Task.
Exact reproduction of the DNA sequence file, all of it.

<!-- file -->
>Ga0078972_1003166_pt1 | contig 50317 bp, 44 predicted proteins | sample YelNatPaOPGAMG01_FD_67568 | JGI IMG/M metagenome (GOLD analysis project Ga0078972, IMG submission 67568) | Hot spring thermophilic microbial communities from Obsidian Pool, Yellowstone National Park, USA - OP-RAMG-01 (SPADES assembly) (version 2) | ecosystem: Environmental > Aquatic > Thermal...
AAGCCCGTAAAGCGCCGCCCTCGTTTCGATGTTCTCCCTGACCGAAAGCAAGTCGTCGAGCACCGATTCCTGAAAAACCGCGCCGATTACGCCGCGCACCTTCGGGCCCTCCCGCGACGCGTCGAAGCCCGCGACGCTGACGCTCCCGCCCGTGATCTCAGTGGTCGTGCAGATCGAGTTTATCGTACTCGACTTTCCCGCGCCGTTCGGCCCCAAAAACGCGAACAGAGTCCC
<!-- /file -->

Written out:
>Ga0078972_1003166_pt1 | contig 50317 bp, 44 predicted proteins | sample YelNatPaOPGAMG01_FD_67568 | JGI IMG/M metagenome (GOLD analysis project Ga0078972, IMG submission 67568) | Hot spring thermophilic microbial communities from Obsidian Pool, Yellowstone National Park, USA - OP-RAMG-01 (SPADES assembly) (version 2) | ecosystem: Environmental > Aquatic > Thermal...
AAGCCCGTAAAGCGCCGCCCTCGTTTCGATGTTCTCCCTGACCGAAAGCAAGTCGTCGAGCACCGATTCCTGAAAAACCGCGCCGATTACGCCGCGCACCTTCGGGCCCTCCCGCGACGCGTCGAAGCCCGCGACGCTGACGCTCCCGCCCGTGATCTCAGTGGTCGTGCAGATCGAGTTTATCGTACTCGACTTTCCCGCGCCGTTCGGCCCCAAAAACGCGAACAGAGTCCC